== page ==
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Research Guides

Indigenous Languages

Truth and Reconciliation Commission Calls to Action

 We call upon the federal government to acknowledge that Aboriginal rights include Aboriginal language rights.

Many of the TRC's calls to action pertain to Indigenous languages. The primary section on language rights is excerpted below. 

Language and culture

13. We call upon the federal government to acknowledge that Aboriginal rights include Aboriginal language rights.

14. We call upon the federal government to enact an Aboriginal Languages Act that incorporates the following principles:

i. Aboriginal languages are a fundamental and valued element of Canadian culture and society, and there is an urgency to preserve them.

ii. Aboriginal language rights are reinforced by the Treaties.

iii. The federal government has a responsibility to provide sufficient funds for Aboriginal-language revitalization and preservation.

iv. The preservation, revitalization, and strengthening of Aboriginal languages and cultures are best managed by Aboriginal people and communities.

v. Funding for Aboriginal language initiatives must reflect the diversity of Aboriginal languages.

15. We call upon the federal government to appoint, in consultation with Aboriginal groups, an Aboriginal Languages Commissioner. The commissioner should help promote Aboriginal languages and report on the adequacy of federal funding of Aboriginal-languages initiatives.

16. We call upon post-secondary institutions to create university and college degree and diploma programs in Aboriginal languages.

17. We call upon all levels of government to enable residential school Survivors and their families to reclaim names changed by the residential school system by waiving administrative costs for a period of five years for the name-change process and the revision of official identity documents, such as birth certificates, passports, driver’s licenses, health cards, status cards, and social insurance numbers.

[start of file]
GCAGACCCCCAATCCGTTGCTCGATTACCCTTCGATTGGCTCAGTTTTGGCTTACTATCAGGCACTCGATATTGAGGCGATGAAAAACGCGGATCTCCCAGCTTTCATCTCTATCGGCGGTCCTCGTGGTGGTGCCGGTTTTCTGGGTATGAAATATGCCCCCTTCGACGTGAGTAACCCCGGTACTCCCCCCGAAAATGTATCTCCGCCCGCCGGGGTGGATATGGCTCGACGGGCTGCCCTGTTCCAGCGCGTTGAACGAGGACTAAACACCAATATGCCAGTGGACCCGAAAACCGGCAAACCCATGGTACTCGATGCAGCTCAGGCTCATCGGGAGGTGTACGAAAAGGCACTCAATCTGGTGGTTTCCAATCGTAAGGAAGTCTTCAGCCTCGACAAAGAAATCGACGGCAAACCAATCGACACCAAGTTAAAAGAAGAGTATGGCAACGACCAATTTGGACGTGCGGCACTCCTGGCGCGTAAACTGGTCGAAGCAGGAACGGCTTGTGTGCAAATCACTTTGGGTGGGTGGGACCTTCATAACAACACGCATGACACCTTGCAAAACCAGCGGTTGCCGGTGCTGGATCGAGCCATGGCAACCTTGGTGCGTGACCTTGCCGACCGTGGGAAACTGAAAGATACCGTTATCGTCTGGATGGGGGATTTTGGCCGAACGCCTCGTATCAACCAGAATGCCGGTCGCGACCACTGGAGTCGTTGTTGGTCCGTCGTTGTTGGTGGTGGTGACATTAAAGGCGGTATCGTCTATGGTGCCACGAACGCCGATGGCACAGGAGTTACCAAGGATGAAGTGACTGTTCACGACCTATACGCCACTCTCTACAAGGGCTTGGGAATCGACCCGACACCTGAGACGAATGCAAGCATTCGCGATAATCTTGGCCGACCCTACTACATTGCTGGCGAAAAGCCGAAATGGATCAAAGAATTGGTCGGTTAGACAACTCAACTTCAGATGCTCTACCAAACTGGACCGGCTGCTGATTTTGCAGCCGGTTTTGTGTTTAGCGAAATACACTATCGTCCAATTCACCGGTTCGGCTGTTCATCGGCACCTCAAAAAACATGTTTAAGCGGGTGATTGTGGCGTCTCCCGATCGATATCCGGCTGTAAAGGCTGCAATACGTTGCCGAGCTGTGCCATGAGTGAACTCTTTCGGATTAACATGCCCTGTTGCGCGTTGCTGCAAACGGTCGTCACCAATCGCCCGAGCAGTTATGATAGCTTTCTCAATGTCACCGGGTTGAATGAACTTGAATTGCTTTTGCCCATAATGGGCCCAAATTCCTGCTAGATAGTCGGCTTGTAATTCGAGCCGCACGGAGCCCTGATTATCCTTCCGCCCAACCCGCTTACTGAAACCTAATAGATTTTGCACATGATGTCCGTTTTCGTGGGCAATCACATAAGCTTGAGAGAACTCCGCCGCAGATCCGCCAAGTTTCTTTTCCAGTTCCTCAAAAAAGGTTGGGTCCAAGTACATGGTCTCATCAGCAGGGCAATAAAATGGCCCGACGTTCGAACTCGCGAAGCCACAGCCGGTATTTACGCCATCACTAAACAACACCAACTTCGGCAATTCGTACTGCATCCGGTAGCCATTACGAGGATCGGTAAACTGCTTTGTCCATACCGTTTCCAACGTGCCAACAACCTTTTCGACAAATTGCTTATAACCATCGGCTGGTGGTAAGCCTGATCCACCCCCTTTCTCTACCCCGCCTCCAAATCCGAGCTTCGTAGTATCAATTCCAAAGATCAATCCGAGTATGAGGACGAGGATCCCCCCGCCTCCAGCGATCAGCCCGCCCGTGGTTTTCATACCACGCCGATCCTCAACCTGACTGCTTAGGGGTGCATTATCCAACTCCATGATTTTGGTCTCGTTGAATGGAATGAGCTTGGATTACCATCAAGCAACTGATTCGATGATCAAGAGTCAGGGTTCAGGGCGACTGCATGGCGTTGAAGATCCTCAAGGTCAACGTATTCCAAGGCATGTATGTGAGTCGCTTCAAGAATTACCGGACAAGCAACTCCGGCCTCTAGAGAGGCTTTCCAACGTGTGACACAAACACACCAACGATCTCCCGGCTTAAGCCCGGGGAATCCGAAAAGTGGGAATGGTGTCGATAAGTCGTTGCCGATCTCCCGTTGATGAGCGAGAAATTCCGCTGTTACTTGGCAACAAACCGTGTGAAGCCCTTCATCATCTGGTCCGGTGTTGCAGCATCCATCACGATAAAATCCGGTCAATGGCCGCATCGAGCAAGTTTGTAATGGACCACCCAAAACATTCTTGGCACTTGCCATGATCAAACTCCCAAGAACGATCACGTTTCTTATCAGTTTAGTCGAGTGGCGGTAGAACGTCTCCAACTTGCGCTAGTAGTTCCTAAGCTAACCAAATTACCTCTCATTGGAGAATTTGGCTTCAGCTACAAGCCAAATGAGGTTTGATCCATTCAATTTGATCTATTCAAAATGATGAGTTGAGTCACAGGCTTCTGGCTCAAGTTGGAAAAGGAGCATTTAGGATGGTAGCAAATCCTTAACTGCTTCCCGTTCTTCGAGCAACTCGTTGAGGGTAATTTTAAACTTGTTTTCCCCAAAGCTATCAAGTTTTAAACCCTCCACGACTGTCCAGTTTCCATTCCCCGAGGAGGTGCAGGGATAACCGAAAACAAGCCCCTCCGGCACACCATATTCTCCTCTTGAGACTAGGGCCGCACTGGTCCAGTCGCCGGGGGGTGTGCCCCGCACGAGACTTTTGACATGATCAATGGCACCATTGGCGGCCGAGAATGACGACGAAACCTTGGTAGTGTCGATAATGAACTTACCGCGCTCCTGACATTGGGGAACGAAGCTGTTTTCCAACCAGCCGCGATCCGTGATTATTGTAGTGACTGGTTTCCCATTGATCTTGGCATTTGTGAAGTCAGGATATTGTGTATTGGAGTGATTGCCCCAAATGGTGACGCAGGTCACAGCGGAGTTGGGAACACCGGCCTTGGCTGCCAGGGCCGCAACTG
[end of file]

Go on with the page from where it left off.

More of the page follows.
United Nations Declaration on the Rights of Indigenous Peoples & Language Rights

UNDRIP, which has been endorsed by Canada, asserts Indigenous language rights. Here are some excerpts.

Article 13 1. Indigenous peoples have the right to revitalize, use, develop and transmit to future generations their histories, languages, oral traditions, philosophies, writing systems and literatures, and to designate and retain their own names for communities, places and persons.

2. States shall take effective measures to ensure that this right is protected and also to ensure that indigenous peoples can understand and be understood in political, legal and administrative proceedings, where necessary through the provision of interpretation or by other appropriate means.

Article 14 1. Indigenous peoples have the right to establish and control their educational systems and institutions providing education in their own languages, in a manner appropriate to their cultural methods of teaching and learning.

2. Indigenous individuals, particularly children, have the right to all levels and forms of education of the State without discrimination.

3. States shall, in conjunction with indigenous peoples, take effective measures, in order for indigenous individuals, particularly children, including those living outside their communities, to have access, when possible, to an education in their own culture and provided in their own language.

Article 16 1. Indigenous peoples have the right to establish their own media in their own languages and to have access to all forms of non-indigenous media without discrimination.

Start with a journal database

Finding books in library catalogues

You can use keywords to find books in the library catalogue.  Examples:

indigenous language revitalization

aboriginal language revival

preserving languages

language policy

oneida language study

endangered languages

native languages curriculum

inuktitut texts

michif dictionaries



ojibwa bibliographies

Unfortunately there is no single set of keywords that is likely to bring you everything that you want. You may need to experiment. 

Here are some example, popular searches. 

Finding Theses or Dissertations

Many theses have been written on the subject of Indigenous languages and revitalization. Nowadays, Canadian and American theses are often published directly on the Web. To find out what theses have been written, try searching google, or another search engine, using keywords for the language and the word thesis or dissertaion. Examples:

anishinaabemowin thesis

ojibwe dissertation

kanien’kéha dissertation

mohawk language thesis

There are also databases that you can search for theses. See a brief list below.